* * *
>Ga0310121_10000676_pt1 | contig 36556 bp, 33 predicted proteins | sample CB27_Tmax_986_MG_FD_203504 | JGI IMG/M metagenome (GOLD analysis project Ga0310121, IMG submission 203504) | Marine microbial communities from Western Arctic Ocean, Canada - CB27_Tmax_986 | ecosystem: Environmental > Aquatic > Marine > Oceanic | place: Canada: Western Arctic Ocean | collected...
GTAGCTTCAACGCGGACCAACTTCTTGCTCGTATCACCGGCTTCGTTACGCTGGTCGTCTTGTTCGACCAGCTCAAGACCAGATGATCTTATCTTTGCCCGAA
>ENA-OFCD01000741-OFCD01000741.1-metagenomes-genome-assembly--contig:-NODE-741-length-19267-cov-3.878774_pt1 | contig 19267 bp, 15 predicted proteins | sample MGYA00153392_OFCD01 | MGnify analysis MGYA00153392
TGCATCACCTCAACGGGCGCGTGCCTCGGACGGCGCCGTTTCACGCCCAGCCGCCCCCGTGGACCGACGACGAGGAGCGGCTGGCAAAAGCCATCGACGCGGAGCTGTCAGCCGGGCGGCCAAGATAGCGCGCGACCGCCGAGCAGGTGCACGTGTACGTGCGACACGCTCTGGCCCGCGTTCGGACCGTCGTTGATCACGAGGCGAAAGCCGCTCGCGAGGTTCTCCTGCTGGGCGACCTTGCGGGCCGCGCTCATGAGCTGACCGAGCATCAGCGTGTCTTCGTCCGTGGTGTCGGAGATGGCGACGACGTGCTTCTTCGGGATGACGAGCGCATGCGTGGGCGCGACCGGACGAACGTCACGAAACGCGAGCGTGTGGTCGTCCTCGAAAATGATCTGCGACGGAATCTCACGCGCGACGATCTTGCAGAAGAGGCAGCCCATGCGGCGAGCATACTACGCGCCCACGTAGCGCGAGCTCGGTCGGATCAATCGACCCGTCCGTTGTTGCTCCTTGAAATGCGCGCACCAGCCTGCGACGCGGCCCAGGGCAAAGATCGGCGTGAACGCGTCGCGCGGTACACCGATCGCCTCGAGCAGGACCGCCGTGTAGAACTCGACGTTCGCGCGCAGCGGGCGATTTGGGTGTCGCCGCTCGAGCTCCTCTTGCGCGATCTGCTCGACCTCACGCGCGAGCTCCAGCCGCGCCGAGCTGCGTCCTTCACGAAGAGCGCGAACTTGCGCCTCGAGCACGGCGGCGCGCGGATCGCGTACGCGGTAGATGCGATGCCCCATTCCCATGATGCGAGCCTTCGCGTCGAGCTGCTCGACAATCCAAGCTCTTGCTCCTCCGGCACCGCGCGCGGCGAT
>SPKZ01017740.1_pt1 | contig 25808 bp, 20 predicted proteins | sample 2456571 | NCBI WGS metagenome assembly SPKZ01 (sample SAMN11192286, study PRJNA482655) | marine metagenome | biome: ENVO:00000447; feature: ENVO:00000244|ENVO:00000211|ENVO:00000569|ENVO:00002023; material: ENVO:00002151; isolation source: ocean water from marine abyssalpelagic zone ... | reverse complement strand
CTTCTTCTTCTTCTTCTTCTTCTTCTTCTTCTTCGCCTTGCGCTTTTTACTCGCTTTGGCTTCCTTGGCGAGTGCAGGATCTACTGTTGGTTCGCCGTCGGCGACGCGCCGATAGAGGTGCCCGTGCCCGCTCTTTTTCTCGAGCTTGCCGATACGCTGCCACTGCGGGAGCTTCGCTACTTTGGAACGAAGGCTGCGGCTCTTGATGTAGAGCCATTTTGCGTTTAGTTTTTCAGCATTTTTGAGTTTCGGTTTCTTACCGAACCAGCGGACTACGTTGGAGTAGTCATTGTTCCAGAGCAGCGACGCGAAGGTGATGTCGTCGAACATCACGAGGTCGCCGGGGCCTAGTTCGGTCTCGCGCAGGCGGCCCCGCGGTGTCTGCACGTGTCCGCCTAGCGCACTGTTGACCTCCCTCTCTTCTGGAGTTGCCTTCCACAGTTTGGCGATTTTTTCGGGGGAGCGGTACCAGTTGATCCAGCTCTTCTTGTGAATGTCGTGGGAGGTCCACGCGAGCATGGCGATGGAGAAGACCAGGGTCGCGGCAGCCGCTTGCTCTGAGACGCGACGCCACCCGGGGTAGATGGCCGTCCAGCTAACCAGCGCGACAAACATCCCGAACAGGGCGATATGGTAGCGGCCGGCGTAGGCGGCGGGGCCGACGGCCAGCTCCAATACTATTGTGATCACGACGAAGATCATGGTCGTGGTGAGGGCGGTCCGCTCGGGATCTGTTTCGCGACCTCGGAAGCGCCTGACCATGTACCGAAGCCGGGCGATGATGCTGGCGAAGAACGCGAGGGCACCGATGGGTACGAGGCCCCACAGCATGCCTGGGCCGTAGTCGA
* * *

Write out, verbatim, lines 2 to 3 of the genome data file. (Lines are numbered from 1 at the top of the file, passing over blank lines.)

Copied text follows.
GTAGCTTCAACGCGGACCAACTTCTTGCTCGTATCACCGGCTTCGTTACGCTGGTCGTCTTGTTCGACCAGCTCAAGACCAGATGATCTTATCTTTGCCCGAA
>ENA-OFCD01000741-OFCD01000741.1-metagenomes-genome-assembly--contig:-NODE-741-length-19267-cov-3.878774_pt1 | contig 19267 bp, 15 predicted proteins | sample MGYA00153392_OFCD01 | MGnify analysis MGYA00153392